Ultimately she had to pull her children from private school and enroll her daughter at P.S. 161 The Crown and her son at M.S. 61, both in Crown Heights. After seeing how heavily the Catholic school had courted parent involvement, Desdunes was shocked by the boundaries that kept parents out of public schools.

“I was appalled by the lack of parental involvement or parental say. This is our school, we pay taxes so we should be able to confer with somebody,” Desdunes said. “Just because you’re in public school doesn’t mean that education should be mediocre.”

She made her way onto the board of M.S. 61’s parent-teacher association and increased her engagement in her Crown Heights community by attending local police precinct community council meetings and becoming active in her building’s tenant association. In 1999, she found the job at CCMS through a cousin.

Prendergast said that one of the most significant tasks Desdunes has taken on has been empowering parents and letting them know that they have the right to make noise and keep the school accountable.

“She goes beyond the job description,” Prendergast said. “Far beyond.”

Now, positioned at the intersection between home and school, Desdunes can both advocate for parents and help school staff push back against more difficult parents to open constructive communication.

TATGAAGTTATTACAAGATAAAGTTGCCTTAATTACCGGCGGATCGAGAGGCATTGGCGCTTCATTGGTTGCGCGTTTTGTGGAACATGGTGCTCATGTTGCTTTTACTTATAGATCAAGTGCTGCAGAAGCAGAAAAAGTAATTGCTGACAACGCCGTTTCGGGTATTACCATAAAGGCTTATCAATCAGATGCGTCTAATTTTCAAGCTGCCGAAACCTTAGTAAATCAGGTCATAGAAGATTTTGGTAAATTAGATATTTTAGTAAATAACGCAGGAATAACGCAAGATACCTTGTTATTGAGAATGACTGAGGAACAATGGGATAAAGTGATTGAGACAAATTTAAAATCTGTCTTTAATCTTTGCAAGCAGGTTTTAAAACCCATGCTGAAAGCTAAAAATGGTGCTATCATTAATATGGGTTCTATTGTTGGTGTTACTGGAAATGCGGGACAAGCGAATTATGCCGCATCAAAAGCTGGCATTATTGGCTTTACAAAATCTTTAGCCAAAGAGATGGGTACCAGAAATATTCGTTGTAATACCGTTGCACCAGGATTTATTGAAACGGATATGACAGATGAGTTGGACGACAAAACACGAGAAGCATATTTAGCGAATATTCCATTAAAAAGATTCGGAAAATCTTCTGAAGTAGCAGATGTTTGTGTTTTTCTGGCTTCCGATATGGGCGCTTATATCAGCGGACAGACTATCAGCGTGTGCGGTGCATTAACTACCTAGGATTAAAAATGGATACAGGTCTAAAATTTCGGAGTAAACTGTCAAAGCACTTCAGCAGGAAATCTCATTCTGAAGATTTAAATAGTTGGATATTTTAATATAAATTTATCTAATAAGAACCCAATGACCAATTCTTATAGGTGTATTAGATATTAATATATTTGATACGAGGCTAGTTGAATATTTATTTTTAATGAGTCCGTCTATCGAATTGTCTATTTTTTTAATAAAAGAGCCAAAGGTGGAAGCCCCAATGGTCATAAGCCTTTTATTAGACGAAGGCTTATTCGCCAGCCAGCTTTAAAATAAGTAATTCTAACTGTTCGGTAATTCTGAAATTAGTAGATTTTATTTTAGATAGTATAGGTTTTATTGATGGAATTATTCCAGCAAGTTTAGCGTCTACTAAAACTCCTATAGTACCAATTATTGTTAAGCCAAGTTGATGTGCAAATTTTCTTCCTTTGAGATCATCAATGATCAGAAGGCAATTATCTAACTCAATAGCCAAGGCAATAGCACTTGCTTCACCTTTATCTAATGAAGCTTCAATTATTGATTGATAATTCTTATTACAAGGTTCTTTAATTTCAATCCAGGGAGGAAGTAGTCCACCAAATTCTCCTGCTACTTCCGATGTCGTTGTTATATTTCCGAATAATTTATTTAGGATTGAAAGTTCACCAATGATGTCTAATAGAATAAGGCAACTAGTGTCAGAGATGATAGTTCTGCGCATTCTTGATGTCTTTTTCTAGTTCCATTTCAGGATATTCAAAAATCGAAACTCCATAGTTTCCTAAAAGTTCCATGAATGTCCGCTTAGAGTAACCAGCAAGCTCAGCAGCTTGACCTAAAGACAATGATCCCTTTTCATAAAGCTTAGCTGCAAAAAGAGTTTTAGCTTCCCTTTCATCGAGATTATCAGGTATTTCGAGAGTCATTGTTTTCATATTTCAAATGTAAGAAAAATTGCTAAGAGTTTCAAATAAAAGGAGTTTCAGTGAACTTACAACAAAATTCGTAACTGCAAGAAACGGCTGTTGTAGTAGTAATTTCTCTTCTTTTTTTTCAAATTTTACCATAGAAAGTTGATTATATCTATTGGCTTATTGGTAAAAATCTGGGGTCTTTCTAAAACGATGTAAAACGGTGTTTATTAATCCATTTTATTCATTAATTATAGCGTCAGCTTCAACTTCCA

It’s the advocacy that consumes her working hours. Many YCD students have immigrated from the Caribbean and many live with people other than their parents. Some of the children are not documented immigrants. Some of the parents don’t have jobs.

Desdunes moonlights at Brooklyn United for Innovative Local Development, running an employment program. Tapping into her connections there, Desdunes has been able to direct parents and students towards job opportunities, and keeps a hefty file of their resumes and cover letters on her computer.

Meeting everyone’s needs requires a certain scrappiness, Desdunes said. “We will use every tool and invent new tools to meet your needs,” she said. “And the needs are huge. Immense.”

defensor escolar

Memphis parent advocacy group trains first Spanish-speaking cohort

PHOTO: Caroline Bauman